With student absences on the rise, grades falling and teachers juggling between in-person and distance learning classes, Cleveland Principal Scott Lusk told the School board that the current learning model wasn’t working.
On Monday, Oct. 20, the Cleveland Public School District approved a new school schedule intended to give teachers more time to prep for classes and meet with students one on one. Under the new policy, Wednesdays will become early out days where students will be in class until noon and work on projects in the afternoon. Late start Wednesdays, which are once a month, will now become full days off.
Lusk and high school social studies teacher David Cink advocated the change as fears emerged that teachers could burnout and more and more students were having difficulty keeping up.
One of the biggest stressors for teachers has been splitting their time between in-person learning classes and distance learning classes, especially for elementary school teachers. Cleveland’s middle and high school students have been on a hybrid learning model and faculty say that high school teachers have been more prepared to teach their kids in both environments.That’s not the case for the elementary school, which is on a full in-person learning model.
Two months in, the amount of students distance learning has risen from around 20 to 31. On top of that, record numbers of students are reporting absent. As of Oct. 12, 118 students so far this year did not come in for at least one day. The high school alone has received 349 absences due to medical appointments. The high school has seen 237 sick days and the elementary school 93. Often, the school isn’t given any explanation for why a student is not coming to class.
“These are off the charts numbers,” said Lusk. “Students are flip-flopping back and forth and parents are supporting it and that’s the problem right there. They should have to do a quarter, but somehow, someway, our teachers go over the top here, they help every single kid who pops on.”
“Our teachers aren’t ready for it at the elementary. They are all in. We’re not supposed to be distance learning except for the seven kids that were doing it, but now all of a sudden it’s 40, 50, 60 that have to be sent home because of protocols.”
Teachers are already seeing a higher workload on top of managing multiple classes. Cleveland is short on substitute teachers, so faculty are often filling in for absent teachers. Teachers receive more and more emails in the evening from parents and classes often eat into the time reserved for preparing lesson plans.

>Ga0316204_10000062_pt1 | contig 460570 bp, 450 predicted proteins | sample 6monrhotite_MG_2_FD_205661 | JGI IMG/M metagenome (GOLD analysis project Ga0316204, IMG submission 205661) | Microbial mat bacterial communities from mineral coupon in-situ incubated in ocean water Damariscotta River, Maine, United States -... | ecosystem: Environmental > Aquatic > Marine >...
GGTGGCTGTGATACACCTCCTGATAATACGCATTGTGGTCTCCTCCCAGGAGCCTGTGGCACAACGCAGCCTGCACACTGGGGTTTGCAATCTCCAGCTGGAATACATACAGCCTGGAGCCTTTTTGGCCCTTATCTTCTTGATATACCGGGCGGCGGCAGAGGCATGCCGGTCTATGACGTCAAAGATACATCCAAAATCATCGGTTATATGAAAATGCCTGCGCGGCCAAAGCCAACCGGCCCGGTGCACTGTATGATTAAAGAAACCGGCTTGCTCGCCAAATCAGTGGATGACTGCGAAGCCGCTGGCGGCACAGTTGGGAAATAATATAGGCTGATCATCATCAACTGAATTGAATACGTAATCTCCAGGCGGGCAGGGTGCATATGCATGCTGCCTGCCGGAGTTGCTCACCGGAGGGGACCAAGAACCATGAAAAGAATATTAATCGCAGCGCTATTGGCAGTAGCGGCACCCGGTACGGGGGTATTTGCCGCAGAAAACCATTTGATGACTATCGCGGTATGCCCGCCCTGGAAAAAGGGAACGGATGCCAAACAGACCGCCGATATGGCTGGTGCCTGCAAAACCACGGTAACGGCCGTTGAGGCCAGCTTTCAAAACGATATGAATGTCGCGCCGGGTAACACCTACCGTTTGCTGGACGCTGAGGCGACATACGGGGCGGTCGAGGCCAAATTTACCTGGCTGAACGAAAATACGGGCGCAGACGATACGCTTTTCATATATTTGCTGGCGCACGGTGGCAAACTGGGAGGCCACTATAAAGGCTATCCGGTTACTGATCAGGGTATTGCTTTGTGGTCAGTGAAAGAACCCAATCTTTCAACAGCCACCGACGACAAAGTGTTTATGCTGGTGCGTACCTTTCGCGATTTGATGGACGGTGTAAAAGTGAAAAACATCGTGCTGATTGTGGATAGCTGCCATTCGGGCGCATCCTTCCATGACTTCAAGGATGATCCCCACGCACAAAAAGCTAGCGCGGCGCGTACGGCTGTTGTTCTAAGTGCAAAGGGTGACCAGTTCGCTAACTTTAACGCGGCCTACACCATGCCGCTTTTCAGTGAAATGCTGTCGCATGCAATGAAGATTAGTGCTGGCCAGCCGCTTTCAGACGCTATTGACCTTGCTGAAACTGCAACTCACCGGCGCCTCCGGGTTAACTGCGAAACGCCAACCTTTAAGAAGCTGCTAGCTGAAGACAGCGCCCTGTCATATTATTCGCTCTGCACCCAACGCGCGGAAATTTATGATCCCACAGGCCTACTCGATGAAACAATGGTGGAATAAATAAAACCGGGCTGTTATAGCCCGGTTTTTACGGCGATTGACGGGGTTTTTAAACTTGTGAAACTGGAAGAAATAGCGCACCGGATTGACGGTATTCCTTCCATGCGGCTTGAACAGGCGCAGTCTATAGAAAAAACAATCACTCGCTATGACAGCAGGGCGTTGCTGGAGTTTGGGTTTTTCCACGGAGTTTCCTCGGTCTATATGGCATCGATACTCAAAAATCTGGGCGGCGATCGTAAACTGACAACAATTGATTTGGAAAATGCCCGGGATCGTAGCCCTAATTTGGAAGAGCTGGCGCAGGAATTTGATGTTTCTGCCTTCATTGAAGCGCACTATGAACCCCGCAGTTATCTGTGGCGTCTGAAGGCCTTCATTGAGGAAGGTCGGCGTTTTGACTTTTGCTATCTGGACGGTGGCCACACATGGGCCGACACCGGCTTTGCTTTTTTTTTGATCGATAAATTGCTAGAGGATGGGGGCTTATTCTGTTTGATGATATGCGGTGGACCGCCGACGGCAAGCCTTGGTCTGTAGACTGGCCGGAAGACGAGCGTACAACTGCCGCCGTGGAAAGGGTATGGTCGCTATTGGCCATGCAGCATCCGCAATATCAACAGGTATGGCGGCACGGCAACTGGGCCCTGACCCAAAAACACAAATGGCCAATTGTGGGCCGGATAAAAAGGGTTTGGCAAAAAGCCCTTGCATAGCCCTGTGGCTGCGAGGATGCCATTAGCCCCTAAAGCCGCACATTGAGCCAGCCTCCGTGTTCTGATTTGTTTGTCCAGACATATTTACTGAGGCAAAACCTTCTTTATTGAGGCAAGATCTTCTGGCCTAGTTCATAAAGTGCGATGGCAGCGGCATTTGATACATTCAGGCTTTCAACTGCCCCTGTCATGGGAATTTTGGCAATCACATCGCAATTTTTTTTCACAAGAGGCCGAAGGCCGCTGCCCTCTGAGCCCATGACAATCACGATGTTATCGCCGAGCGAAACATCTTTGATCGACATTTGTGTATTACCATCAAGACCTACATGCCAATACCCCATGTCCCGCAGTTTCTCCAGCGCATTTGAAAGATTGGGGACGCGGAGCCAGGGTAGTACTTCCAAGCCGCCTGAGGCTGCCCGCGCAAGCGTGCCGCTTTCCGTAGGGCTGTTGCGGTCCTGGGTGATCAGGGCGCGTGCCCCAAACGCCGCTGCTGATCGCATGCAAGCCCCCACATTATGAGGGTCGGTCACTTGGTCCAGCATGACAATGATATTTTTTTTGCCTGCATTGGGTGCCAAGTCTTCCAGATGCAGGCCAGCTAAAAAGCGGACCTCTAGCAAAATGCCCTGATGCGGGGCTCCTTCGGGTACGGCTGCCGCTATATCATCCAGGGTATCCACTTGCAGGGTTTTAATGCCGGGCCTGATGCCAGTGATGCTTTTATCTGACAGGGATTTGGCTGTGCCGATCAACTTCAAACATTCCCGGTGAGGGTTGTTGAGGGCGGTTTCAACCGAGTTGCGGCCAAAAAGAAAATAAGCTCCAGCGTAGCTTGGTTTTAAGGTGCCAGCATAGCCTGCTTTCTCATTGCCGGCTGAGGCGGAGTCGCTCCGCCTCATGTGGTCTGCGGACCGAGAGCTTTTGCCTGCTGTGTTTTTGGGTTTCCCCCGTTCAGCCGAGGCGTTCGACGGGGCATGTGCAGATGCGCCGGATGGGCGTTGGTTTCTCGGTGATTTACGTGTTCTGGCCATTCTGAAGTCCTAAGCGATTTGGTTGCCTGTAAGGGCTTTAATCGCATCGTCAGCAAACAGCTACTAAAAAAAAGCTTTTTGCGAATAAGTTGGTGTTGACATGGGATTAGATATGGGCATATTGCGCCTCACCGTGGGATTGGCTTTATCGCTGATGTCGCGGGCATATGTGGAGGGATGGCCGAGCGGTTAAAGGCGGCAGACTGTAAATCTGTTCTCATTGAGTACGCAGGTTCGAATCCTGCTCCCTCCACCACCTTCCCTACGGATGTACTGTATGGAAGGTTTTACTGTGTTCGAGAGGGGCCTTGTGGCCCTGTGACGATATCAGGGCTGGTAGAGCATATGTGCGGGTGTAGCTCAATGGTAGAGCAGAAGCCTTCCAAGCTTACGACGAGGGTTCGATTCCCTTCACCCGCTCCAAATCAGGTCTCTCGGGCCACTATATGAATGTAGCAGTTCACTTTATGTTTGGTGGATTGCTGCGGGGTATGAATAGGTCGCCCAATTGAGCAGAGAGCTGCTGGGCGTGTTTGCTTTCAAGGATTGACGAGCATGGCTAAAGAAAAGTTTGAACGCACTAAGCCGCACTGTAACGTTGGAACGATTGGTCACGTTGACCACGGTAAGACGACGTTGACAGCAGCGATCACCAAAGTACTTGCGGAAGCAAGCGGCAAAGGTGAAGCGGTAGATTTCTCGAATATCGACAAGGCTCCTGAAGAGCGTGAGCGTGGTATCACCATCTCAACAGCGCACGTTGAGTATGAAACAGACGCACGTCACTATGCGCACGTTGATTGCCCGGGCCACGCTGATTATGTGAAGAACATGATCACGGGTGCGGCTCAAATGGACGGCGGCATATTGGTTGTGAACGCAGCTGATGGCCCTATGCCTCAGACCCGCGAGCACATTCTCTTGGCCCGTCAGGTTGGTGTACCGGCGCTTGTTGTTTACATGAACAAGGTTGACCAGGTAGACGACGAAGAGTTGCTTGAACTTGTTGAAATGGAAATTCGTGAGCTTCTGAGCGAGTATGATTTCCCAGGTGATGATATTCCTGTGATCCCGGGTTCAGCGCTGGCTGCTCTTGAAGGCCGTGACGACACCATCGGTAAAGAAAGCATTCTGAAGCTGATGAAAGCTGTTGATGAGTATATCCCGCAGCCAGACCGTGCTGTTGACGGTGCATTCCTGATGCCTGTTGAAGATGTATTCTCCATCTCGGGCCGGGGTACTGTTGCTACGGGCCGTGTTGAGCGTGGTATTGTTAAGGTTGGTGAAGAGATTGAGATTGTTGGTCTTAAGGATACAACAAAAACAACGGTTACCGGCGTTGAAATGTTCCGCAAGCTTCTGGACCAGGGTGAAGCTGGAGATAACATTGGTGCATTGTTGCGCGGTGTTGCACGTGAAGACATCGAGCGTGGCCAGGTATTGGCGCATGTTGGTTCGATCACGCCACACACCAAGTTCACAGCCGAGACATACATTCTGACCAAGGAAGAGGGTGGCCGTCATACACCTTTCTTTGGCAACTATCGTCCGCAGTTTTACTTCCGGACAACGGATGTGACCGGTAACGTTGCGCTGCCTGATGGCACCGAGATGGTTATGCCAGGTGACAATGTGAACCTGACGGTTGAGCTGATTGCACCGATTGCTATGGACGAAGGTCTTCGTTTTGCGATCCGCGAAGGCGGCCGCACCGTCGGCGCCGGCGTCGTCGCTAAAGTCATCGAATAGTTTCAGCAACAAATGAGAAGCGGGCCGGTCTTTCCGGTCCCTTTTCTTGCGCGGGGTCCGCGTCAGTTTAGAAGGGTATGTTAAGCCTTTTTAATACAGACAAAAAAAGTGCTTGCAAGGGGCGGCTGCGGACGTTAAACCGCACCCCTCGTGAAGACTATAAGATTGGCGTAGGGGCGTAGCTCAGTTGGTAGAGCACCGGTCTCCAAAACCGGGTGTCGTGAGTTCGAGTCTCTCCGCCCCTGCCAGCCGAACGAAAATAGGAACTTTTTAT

“Essentially teachers need to be ready to teach three different groups a lesson as opposed to just one,” said Cink. “They’ve got to be ready for distance learners, hybrid learners, in-person learners and honestly as a high school teacher it isn’t as challenging for me as it is for an elementary teacher partially because high school kids can just figure things out themselves better. I’m not sure I could be an elementary teacher right now trying to juggle all that.”
These stressors aren’t just exclusive to Cleveland. Nearly 30% of teachers in Minnesota are considering quitting or retiring, according to an online survey of 9,700 teachers by Education Minnesota. An increasing amount of educators report feeling stressed and worried about their mental health, and the most stressed are teachers who have to instruct different classroom models.
“I don’t know how many teachers have been in my office breaking down and I’m scared for the teaching profession in general right now,” said Lusk.
Cleveland Public Schools has partnered with Counseling Services of Southern Minnesota to provide group therapy for teachers as well as students and parents during the pandemic, but faculty saw a greater need for teachers to get some relief through early-outs on Wednesdays.
During early-outs, teachers will have prep time reserved in the afternoon, which will be reserved for project based learning that students can do on their own from home. Teachers will also have time in the mornings between class periods to meet one on one with students who are failing in class.
Lusk reported that an increasing number of students have fallen behind academically this year. More students are absent and Lusk said that some of the absences among older kids are happening without their parents’ knowledge. Students choose to move to distance learning because they aren’t in the same student group as their friends or because they simply don’t want to go to school.
“I think now is the time to slam the brakes and do interventions with our high schoolers,” said Lusk. “I know teachers are going to say that doesn't work well, but it’s a proven best practice that has to be done. Teachers are going to have to meet one-on-one with kids because you can’t have this many kids not doing well, you have to figure out a way to meet them and currently what we are doing is not working.”
“It’s not just to give teachers a prep time, it’s about getting these kids who are failing a chance to meet with their teachers. If we don’t do this, we’re failing our kids.”